Hypnotic and chant-like, this Christian Carrière composition hums and vibrates with what sounds like a chorus of electronic synthesizers. But that’s not what you’re hearing. It’s actually all a “no-input mixer” – a rig that makes use of controlled feedback rather than any other source of sound. It is, as Montreal-based composer Christian describes it, the sound of the circuits inside the mixer singing. And while you may associate feedback with angry distortion, here it’s beautifully tranquil, the rich tones of the circuitry themselves transformed into oscillators. The patterns and layers are all made with a looper. 35-minute mix:

READ MORE →
oscnotation

The Future Score, Dynamic and Networked: OSCNotation on iPhone

In this corner, the computer: dynamic, networked. In this corner, the trained human musician: still, in fact, very much able to read scores. Combining those two technologies – human and machine – has been surprisingly limited. That’s why OSCNotation, while a very simple app, is an intriguing glimpse into the future of the score. Normally, notation is fixed on paper. Here, you can send musical notes to a performer live, and dynamically – without the use of a printer and dead trees. In fact, with musicians able to sightread, it’s a little bit like being able to send musical patterns …

READ MORE →

Beck Uses Sheet Music, Illustrations in Place of an Album; Could “Sing it Yourself” Have a Future?

Before recording, there was simply music making. When you wanted to hear music, you had to find some actual living, breathing, fleshy musicians to make it happen. “Live” was the only kind of music. And prior to the record album, the mass publication of sheet music was the disruption that built a music industry. But there’s no reason people can’t get together and play music themselves. So, the first question you might ask, when seeing that Beck is releasing an “album” in the form of a set of sheet music, is, “why not?” And, for music in general, “why not …

READ MORE →
gamemusicbundle

A Massive Bundle of Game Music, the Magical Machinarium Score, and the Quiet Indie Music Revolution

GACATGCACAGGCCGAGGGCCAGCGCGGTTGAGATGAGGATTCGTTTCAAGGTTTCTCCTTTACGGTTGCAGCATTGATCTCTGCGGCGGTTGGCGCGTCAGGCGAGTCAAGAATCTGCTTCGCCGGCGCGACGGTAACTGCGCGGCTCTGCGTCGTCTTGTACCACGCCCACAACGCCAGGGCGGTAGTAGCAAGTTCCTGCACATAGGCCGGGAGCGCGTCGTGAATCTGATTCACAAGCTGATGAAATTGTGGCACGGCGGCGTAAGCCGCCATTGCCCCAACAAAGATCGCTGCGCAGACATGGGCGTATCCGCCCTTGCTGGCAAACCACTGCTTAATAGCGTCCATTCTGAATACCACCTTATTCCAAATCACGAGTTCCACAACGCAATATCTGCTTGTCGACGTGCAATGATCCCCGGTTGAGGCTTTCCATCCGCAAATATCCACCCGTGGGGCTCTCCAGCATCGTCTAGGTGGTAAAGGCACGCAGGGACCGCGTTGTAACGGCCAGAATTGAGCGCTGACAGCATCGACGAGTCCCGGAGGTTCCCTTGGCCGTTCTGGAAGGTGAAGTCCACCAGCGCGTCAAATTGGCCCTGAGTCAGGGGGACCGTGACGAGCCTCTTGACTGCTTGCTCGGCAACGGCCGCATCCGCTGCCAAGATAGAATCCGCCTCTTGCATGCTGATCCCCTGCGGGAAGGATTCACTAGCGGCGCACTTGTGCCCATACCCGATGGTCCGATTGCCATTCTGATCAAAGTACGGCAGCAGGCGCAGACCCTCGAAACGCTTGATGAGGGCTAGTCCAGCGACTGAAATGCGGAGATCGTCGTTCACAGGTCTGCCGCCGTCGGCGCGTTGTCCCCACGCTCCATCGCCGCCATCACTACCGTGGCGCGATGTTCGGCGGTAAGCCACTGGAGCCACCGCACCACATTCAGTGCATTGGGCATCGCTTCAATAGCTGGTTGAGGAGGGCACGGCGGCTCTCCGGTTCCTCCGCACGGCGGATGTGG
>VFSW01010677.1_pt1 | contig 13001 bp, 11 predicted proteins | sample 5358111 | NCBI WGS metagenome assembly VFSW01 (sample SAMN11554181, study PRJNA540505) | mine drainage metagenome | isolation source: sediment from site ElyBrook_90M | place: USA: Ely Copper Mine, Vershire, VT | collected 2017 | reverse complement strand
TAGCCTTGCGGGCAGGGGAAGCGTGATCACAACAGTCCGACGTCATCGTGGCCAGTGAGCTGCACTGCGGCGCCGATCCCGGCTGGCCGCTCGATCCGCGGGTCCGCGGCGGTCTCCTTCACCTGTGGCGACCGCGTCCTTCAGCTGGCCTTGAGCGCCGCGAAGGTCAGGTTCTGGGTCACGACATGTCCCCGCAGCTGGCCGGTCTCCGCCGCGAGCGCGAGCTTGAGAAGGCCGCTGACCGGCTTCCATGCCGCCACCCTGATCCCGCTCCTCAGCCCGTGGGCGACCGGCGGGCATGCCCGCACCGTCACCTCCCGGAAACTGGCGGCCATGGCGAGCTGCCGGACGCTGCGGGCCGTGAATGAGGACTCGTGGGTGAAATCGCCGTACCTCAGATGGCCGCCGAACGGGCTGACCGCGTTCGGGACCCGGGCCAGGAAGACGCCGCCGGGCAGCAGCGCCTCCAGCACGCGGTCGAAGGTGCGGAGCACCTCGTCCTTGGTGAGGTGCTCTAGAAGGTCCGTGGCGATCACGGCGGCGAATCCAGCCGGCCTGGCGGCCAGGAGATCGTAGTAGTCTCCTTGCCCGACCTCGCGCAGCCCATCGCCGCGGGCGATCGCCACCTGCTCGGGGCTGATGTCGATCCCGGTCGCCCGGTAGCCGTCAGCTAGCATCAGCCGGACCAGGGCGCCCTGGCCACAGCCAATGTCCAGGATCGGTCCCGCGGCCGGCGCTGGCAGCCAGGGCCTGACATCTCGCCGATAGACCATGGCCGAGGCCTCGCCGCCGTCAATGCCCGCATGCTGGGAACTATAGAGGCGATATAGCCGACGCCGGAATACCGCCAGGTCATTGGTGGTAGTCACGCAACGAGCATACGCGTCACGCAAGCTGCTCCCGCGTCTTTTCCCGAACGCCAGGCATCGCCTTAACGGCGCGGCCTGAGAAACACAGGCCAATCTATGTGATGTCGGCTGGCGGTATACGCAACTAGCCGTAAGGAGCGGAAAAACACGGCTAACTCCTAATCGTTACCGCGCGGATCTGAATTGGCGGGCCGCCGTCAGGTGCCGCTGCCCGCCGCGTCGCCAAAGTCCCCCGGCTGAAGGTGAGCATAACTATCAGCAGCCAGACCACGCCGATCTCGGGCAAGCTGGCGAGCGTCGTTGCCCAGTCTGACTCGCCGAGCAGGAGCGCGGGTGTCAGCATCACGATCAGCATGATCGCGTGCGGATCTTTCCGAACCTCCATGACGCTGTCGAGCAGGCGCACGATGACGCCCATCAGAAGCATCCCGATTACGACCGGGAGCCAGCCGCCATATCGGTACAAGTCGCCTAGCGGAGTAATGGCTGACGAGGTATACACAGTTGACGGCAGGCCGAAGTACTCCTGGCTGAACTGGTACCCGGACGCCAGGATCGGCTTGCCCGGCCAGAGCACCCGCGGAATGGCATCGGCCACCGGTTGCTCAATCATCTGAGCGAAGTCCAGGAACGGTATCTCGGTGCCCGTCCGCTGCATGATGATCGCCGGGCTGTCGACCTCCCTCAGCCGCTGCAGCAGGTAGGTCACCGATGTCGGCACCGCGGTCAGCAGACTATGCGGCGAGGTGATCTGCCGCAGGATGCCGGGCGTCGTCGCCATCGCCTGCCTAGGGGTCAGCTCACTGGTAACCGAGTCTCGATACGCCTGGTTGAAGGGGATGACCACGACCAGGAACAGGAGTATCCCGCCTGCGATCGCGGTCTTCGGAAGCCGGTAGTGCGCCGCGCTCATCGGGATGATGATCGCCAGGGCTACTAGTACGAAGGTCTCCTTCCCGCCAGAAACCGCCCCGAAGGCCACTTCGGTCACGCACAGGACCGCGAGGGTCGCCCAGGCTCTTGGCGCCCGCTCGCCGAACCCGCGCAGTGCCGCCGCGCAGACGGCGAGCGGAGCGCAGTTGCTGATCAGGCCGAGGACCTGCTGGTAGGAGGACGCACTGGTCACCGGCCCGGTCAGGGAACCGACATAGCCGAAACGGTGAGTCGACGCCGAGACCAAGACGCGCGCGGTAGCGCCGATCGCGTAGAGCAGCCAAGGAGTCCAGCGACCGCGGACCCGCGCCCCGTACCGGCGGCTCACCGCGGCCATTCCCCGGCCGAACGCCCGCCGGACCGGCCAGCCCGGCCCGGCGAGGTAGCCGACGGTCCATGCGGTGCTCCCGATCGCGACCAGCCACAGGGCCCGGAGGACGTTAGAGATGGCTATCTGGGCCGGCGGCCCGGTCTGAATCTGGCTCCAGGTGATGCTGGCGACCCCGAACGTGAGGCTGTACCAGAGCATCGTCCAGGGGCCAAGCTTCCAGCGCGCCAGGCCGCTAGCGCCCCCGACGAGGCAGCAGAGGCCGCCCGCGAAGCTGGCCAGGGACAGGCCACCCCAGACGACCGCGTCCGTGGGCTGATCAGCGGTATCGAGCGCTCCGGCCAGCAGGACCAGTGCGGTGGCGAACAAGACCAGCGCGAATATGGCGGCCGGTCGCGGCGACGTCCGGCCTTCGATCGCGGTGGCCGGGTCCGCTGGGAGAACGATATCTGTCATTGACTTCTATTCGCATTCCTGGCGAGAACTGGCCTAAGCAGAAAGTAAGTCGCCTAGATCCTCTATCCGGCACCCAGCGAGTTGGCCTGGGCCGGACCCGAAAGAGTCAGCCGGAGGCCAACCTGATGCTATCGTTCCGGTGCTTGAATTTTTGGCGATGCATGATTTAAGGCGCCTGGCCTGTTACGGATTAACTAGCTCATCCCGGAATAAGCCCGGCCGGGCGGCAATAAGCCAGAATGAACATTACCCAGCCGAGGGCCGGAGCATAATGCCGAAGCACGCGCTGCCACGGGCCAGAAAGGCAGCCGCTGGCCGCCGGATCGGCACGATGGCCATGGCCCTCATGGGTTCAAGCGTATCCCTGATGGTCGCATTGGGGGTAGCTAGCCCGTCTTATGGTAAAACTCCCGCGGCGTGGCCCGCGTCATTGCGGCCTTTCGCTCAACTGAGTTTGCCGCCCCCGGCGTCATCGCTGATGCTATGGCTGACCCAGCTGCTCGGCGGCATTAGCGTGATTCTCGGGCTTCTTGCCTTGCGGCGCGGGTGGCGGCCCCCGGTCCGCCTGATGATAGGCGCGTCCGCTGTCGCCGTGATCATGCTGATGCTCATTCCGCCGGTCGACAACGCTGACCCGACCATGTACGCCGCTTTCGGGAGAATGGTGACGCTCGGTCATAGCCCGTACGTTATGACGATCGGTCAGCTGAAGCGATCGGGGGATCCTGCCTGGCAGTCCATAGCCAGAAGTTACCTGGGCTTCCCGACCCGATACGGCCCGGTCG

As musical old-timers repeatedly sing the sad song of the supposed demise of the full-length album, a funny thing has happened. Lovers of games have taken up a growing passion for game music, and in particular the indie score for indie games. Independent game publishing and independent music composition – from truly unsigned, unknown artists – go hand in hand. Indeed, the download and purchase charts on Bandcamp are often dominated by game scores. Fueled by word-of-mouth, these go viral in enthusiast communities largely ignored by either music or game reportage. Far from the big-budget blockbuster war game, these scores …

READ MORE →
musescorexmas

Lovely Christmas Songbook for iPad, Built with Open Source Scoring Tools (More Platforms Coming)

Have an uncommon yule with tools and music from the Commons. That’s the pitch (so to speak) of the Ultimate Christmas Songbook, an iPad app built with 50 Christmas songs and a fully free and open source notation engine. Making use of public domain songs, the number of songs available continues to grow as the community contributes tunes. (Those contributors got the app for free.) As notation proliferates on tablets, the app also suggests that “commercial” doesn’t have to mean “closed.” The scores themselves are available in open, cross-platform formats (MIDI, MusicXML, MuseScore, and PDF). But by generating revenues, the …

READ MORE →